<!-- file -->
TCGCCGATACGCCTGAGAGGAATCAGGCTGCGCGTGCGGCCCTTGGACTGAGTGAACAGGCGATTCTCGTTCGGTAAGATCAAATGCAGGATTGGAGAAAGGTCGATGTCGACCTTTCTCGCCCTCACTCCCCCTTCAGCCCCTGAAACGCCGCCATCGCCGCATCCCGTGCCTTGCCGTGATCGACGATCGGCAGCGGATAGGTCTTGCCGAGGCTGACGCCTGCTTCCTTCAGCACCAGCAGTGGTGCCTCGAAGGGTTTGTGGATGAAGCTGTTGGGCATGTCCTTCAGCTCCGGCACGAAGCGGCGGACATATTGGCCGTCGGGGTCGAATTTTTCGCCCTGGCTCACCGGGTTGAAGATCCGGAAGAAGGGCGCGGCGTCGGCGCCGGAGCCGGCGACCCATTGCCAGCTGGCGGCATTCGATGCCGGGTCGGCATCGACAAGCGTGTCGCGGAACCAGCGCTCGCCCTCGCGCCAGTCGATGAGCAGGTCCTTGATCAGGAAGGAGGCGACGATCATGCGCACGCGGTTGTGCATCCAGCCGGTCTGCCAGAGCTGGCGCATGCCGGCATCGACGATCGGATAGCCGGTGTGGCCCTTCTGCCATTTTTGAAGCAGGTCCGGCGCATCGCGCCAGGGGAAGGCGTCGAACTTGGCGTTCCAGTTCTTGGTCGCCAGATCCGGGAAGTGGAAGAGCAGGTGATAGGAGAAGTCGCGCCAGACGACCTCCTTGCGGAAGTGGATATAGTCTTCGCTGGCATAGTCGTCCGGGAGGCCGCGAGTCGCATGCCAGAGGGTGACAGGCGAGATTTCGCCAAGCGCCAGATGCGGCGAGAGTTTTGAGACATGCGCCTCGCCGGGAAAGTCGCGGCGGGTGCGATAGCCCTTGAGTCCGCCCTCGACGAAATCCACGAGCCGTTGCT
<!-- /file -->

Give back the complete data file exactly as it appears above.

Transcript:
TCGCCGATACGCCTGAGAGGAATCAGGCTGCGCGTGCGGCCCTTGGACTGAGTGAACAGGCGATTCTCGTTCGGTAAGATCAAATGCAGGATTGGAGAAAGGTCGATGTCGACCTTTCTCGCCCTCACTCCCCCTTCAGCCCCTGAAACGCCGCCATCGCCGCATCCCGTGCCTTGCCGTGATCGACGATCGGCAGCGGATAGGTCTTGCCGAGGCTGACGCCTGCTTCCTTCAGCACCAGCAGTGGTGCCTCGAAGGGTTTGTGGATGAAGCTGTTGGGCATGTCCTTCAGCTCCGGCACGAAGCGGCGGACATATTGGCCGTCGGGGTCGAATTTTTCGCCCTGGCTCACCGGGTTGAAGATCCGGAAGAAGGGCGCGGCGTCGGCGCCGGAGCCGGCGACCCATTGCCAGCTGGCGGCATTCGATGCCGGGTCGGCATCGACAAGCGTGTCGCGGAACCAGCGCTCGCCCTCGCGCCAGTCGATGAGCAGGTCCTTGATCAGGAAGGAGGCGACGATCATGCGCACGCGGTTGTGCATCCAGCCGGTCTGCCAGAGCTGGCGCATGCCGGCATCGACGATCGGATAGCCGGTGTGGCCCTTCTGCCATTTTTGAAGCAGGTCCGGCGCATCGCGCCAGGGGAAGGCGTCGAACTTGGCGTTCCAGTTCTTGGTCGCCAGATCCGGGAAGTGGAAGAGCAGGTGATAGGAGAAGTCGCGCCAGACGACCTCCTTGCGGAAGTGGATATAGTCTTCGCTGGCATAGTCGTCCGGGAGGCCGCGAGTCGCATGCCAGAGGGTGACAGGCGAGATTTCGCCAAGCGCCAGATGCGGCGAGAGTTTTGAGACATGCGCCTCGCCGGGAAAGTCGCGGCGGGTGCGATAGCCCTTGAGTCCGCCCTCGACGAAATCCACGAGCCGTTGCT